- Copyright Page
- How Should Votes Be Cast and Counted?
- Voters and Representatives: How Should Representatives Be Selected?
- Divided Government: The King and the Council
- Executive Veto Power and Constitutional Design
- Politics and the Legal System
- Constitutional Review
- Institutions for Amending Constitutions
- Constitutional Transition
- Electoral Systems in the Making
- Choosing Voting Rules in the European Union
- Leviathan, Taxation, and Public Goods
- Fiscal Powers Revisited: The Leviathan Model After 40 Years
- Are There Types of Dictatorship?
- Are There Really Dictatorships?: The Selectorate and Authoritarian Governance
- The Coup: Competition for Office in Authoritarian Regimes
- The Logic of Revolutions: Rational Choice Perspectives
- Direct Democracy and Public Policy
- Policy Differences Among Parliamentary and Presidential Systems
- The Significance of Political Parties
- The Least Dangerous Branch?: Public Choice, Constitutional Courts, and Democratic Governance
- Challenges in Estimating the Effects of Constitutional Design on Public Policy
- The Political Economy of Taxation: Power, Structure, Redistribution
- The Politics of Central Bank Independence
- The Political Economy of Redistribution Policy
- Political Participation and the Welfare State
- Institutions for Solving Commons Problems: Lessons and Implications for Institutional Design
- Rational Ignorance and Public Choice
- Is Government Growth Inevitable?
- The Political Economy of International Organizations
- The Politics of International Trade
- Politics, Direct Investment, Public Debt Markets, and the Shadow Economy: What Do We (Not) Know?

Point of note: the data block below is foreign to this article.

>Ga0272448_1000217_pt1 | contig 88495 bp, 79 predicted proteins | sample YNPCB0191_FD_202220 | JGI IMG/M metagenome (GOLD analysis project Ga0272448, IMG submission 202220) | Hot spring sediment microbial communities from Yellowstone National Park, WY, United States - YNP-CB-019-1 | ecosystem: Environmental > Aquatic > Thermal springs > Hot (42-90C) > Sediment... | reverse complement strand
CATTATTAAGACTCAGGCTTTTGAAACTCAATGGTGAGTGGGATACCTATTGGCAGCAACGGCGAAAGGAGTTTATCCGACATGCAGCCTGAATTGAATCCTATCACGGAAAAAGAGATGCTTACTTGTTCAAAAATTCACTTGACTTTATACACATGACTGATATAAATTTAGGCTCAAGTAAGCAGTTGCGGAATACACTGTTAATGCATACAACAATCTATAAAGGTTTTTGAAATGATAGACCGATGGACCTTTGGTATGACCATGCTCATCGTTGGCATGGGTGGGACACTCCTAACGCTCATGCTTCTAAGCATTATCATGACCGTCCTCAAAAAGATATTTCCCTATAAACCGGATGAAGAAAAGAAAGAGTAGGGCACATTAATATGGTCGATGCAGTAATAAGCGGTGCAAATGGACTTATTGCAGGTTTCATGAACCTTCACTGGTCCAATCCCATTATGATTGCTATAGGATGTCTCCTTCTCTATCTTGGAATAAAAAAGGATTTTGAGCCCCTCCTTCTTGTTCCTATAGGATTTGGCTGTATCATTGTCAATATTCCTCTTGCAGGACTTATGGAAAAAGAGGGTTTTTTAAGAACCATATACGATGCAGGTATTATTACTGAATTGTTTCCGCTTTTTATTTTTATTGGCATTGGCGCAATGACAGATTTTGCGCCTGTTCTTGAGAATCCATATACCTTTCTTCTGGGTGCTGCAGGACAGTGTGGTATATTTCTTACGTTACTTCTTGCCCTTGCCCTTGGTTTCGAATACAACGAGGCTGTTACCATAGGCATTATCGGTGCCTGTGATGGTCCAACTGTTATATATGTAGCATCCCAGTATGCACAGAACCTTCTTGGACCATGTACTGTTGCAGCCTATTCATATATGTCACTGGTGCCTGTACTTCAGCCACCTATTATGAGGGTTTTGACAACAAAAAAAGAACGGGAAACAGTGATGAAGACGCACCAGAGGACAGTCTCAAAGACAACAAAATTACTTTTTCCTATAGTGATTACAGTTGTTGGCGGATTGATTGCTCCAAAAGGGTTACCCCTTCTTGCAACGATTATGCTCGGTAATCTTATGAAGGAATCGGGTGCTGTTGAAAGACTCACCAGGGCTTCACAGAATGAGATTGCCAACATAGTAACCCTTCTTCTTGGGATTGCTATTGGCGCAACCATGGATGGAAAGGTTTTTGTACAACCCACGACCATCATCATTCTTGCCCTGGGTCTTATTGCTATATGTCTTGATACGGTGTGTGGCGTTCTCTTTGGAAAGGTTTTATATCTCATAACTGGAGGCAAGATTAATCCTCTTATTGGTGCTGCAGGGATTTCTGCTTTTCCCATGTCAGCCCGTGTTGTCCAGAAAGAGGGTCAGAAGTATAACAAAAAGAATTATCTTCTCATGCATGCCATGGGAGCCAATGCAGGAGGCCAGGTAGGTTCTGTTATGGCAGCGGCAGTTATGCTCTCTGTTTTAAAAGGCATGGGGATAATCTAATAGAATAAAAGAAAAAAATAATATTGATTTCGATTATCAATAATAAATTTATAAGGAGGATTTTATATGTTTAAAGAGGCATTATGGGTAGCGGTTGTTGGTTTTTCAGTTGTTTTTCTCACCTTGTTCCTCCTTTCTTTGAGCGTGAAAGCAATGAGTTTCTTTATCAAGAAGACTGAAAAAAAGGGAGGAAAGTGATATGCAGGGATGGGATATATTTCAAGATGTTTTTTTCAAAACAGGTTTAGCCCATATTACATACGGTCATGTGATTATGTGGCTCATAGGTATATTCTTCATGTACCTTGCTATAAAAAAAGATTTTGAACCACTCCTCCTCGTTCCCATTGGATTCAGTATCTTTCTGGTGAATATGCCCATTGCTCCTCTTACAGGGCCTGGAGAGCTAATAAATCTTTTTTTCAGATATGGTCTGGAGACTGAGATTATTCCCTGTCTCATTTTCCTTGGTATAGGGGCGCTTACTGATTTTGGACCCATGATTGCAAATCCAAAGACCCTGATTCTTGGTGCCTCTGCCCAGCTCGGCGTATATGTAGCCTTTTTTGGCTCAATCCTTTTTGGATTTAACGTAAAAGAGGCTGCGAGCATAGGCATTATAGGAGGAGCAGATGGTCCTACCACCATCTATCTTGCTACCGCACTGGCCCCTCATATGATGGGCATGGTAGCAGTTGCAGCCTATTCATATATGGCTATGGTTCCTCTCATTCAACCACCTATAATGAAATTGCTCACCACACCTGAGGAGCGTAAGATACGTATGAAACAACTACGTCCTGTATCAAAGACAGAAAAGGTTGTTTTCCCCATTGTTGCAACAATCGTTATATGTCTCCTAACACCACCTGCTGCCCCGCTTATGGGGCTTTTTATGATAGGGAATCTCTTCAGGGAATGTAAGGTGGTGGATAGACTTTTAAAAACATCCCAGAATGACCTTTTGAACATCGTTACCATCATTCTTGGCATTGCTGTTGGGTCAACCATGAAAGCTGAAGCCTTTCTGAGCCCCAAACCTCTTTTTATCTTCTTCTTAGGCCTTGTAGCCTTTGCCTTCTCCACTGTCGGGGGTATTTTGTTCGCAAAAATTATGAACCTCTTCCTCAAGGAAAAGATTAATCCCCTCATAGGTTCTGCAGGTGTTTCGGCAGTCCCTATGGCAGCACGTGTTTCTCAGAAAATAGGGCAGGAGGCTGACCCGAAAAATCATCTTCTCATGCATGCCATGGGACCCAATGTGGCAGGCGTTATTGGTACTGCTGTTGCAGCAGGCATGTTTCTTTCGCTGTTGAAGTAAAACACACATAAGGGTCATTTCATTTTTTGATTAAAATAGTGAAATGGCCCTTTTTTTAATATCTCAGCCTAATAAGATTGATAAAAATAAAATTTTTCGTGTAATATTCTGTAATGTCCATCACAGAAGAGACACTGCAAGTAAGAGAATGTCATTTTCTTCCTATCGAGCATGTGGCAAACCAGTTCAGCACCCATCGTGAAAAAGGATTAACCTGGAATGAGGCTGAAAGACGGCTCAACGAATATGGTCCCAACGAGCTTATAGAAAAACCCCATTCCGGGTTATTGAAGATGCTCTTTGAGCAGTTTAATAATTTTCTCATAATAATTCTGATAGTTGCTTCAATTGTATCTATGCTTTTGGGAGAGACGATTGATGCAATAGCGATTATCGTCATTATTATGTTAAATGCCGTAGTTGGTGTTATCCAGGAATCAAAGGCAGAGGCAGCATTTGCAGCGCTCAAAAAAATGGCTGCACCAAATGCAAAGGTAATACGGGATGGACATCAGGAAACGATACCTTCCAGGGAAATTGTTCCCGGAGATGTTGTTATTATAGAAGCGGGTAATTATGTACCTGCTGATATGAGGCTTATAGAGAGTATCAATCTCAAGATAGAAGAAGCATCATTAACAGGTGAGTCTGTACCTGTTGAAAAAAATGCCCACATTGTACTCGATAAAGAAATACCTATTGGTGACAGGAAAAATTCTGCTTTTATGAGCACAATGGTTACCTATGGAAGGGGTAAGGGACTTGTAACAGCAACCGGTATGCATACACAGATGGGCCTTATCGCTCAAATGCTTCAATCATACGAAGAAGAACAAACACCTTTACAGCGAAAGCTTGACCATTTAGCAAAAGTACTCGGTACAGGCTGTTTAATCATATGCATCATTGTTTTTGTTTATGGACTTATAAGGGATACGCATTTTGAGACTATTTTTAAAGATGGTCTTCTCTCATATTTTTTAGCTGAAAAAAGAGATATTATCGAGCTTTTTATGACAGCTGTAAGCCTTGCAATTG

- The Politics of International Aid
- Is Democracy Exportable?
- Ancient Greece: Democracy and Autocracy
- Christian History and Public Choice
- Voting at the U.S. Constitutional Convention
- Precursors to Public Choice
- Estimates of the Spatial Voting Model
- The Dimensionality of Parliamentary Voting
- Voting and Popularity
- Detection of Election Fraud
- Experimental Public Choice: Elections
- Experimental Evidence on Expressive Voting
Abstract and Keywords
The title of the chapter, “Politics and the Legal System,” might conjure up images of judges logrolling, credit claiming, vote buying, and redirecting blame—in other words, judges acting as politicians. But the literature on judicial behavior almost never characterizes judges as “politicians in robes.” Rather, it treats “politics,” or more precisely “policy preferences,” as an important motivating force, such that a major goal of all judges is to see the law reflect their preferred policy positions. The authors follow suit, describing the role of policy preferences in studies of judging, as well as the approaches scholars have proposed to measure them. The chapter ends with a discussion of whether policy preferences should remain a focal point of research on judging. Believing that the answer is (an equivocal) no, the authors propose new avenues for research.
Lee Epstein is Ethan A.H. Shepley Distinguished University Professor at Washington University in St. Louis.
Andrew D. Martin is Professor of Political Science and Statistics at the University of Michigan.
Kevin Quinn is Professor of Law at University of California, Berkeley.
Jeffrey A. Segal is SUNY Distinguished Professor at Stony Brook University.
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